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Uniform controversy at new Everett elementary school

The Everett School District says uniforms encourage inclusivity, but some parents and students wonder about preserving individuality.

BOTHELL, Wash. — As 8-year-old Fallyn McMillan prepare for life as a third grader this fall, she's already feeling uneasy about what awaits.

"I just feel like we're being punished," she said. "We never got a choice to choose any part of the uniforms."

Fallyn will be entering Tambark Creek Elementary, a brand new school in the Everett School District.  

With the new school comes a new set of rules.

Students will be expected to wear uniforms comprised of blue or white tops and khaki or blue bottoms. No jeans, sweats or yoga pants are allowed.

"The two biggest issues students are dealing with are inclusivity and a sense of belonging. Acknowledging that need, along with gathering students currently in three different schools into one new school, emphasizes the need to provide an inclusive, welcoming environment, which uniforms support," the district told KING 5.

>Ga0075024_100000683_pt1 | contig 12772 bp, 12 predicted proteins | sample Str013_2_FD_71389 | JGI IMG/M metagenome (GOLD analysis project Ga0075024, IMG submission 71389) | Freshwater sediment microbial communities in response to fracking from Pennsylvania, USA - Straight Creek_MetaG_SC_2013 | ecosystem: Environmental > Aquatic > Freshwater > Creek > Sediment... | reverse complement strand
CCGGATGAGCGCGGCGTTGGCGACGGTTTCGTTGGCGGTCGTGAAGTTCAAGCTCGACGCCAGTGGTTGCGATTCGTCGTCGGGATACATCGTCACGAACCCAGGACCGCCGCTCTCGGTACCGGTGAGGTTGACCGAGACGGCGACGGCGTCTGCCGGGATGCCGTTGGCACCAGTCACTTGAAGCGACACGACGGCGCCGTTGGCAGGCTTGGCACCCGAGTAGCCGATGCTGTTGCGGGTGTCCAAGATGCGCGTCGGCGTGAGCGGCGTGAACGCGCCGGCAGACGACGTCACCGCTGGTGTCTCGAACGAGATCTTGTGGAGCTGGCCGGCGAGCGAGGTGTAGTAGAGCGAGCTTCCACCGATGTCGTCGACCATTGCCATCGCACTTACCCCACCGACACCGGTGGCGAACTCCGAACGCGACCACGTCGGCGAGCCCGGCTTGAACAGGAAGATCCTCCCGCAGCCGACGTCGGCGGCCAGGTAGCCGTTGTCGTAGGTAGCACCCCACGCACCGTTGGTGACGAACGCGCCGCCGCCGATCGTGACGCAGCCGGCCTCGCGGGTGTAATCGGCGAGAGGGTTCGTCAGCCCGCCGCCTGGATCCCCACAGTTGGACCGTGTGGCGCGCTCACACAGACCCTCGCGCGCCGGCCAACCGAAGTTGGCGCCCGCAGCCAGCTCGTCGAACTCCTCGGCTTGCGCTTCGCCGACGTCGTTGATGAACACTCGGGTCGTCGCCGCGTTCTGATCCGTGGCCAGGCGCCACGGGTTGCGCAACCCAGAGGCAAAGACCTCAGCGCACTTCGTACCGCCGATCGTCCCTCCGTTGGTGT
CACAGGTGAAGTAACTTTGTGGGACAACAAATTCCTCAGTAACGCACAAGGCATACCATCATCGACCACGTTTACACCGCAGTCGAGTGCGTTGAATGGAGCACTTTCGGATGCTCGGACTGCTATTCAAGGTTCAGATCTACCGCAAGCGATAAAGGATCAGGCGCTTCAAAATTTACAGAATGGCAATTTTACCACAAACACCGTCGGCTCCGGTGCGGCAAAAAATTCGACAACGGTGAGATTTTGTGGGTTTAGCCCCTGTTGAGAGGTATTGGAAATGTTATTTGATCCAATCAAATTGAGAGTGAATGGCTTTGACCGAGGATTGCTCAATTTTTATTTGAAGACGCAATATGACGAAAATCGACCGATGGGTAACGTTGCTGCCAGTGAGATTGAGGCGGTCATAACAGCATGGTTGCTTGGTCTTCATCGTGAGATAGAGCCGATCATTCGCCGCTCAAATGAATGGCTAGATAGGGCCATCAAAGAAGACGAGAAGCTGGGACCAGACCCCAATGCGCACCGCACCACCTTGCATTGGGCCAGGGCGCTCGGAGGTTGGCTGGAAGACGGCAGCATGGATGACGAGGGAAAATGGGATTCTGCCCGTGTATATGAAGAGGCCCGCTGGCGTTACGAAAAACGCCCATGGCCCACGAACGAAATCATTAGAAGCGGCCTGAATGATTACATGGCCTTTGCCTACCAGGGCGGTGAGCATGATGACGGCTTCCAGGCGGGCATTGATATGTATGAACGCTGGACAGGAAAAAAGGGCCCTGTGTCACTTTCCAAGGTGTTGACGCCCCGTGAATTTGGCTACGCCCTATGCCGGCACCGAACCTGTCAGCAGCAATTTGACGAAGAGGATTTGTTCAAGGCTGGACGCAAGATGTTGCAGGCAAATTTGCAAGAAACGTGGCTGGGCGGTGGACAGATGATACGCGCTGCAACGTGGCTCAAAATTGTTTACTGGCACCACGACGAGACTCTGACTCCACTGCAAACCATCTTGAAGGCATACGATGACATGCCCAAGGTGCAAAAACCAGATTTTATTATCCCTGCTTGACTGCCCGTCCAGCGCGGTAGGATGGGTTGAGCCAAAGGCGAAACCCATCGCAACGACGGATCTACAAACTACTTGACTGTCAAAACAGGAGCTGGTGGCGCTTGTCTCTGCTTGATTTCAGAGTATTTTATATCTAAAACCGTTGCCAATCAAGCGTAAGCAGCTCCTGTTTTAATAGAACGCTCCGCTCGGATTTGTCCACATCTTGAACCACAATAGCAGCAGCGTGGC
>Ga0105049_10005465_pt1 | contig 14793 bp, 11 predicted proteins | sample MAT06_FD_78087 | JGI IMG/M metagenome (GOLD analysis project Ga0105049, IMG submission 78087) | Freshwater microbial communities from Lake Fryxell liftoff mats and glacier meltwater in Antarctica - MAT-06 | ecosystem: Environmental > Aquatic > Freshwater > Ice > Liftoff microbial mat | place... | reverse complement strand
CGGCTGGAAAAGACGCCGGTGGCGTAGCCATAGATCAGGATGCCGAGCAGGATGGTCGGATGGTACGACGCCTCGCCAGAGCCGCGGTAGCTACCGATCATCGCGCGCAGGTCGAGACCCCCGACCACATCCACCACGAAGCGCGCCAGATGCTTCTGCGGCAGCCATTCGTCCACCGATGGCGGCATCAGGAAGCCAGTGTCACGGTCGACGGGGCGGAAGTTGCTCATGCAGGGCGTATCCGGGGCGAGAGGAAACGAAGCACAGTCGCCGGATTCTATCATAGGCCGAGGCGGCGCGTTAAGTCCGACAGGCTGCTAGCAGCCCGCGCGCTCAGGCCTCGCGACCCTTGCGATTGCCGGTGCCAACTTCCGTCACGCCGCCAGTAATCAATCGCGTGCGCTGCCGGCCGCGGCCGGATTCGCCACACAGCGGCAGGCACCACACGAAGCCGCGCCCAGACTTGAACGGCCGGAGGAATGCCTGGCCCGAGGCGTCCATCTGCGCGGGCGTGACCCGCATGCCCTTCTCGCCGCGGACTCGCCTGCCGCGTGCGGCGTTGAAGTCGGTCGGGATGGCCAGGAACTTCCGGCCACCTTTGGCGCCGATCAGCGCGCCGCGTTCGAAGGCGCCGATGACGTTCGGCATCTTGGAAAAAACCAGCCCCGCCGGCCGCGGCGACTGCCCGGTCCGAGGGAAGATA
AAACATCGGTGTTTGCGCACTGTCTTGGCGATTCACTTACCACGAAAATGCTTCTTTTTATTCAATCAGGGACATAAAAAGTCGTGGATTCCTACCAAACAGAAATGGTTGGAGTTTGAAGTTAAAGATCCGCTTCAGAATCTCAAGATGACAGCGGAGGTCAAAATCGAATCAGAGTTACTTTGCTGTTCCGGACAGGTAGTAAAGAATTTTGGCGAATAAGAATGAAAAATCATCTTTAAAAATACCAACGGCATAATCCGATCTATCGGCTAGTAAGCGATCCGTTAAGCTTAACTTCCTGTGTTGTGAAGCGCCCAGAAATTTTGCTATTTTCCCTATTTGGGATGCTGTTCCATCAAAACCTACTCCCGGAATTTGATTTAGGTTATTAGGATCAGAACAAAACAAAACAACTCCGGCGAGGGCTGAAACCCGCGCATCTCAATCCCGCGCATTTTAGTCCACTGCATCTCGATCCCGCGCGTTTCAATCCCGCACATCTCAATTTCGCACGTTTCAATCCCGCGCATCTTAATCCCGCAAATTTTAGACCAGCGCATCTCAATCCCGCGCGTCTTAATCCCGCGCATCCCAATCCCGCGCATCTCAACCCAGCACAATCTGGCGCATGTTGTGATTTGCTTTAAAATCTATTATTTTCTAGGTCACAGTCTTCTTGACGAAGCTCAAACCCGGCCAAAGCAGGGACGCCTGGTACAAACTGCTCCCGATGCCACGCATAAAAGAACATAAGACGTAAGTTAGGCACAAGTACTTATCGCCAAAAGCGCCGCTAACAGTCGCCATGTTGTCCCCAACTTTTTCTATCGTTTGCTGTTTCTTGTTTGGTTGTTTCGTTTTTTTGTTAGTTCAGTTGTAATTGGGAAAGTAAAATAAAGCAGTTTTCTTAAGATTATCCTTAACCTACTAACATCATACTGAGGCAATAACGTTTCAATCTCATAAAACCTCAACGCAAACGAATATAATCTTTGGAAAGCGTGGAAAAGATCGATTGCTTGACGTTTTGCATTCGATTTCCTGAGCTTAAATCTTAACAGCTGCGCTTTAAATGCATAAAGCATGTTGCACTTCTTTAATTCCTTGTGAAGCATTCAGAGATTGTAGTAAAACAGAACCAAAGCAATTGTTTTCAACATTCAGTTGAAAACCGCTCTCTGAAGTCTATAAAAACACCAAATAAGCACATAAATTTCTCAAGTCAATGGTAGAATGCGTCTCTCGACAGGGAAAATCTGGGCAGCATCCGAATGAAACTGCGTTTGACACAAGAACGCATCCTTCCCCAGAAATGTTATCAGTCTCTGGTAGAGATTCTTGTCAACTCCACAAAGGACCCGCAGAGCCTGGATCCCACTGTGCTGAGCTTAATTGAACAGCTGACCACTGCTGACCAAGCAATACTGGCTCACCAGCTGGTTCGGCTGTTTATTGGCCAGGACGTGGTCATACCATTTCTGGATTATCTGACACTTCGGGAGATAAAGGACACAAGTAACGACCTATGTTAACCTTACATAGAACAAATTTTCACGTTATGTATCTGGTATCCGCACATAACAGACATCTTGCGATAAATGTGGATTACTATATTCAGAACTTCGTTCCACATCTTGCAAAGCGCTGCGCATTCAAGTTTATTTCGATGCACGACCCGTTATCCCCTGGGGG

But parents, like Fallyn's mom Shannon, said they were never consulted about the policy.

"They didn't ask parents, they mandated it," Shannon said. "They didn't ask kids. They're essentially telling kids you don't have a right to have your voice heard."

The district said the move is also intended to decrease bullying and take the financial pressure off of parents to buy trendy clothes.

But Shannon wonders about individuality.

"Inclusion is really learning about everybody else and learning to accept other people," she said. "It's not about making everyone look in a robotic fashion."

Two other schools in the district use uniforms. Administrators believe uniforms at Tambark Creek will create a sense of togetherness.

"The decision to open Tambark Creek with uniforms was made to support our efforts to promote inclusivity and a sense of belonging, reduce distractions, and provide an environment for our students that is safe and orderly. It is part of defining the culture of the new school," wrote the spokesperson.

For now, parents have launched a petition asking the district to suspend the policy until parents can have a say.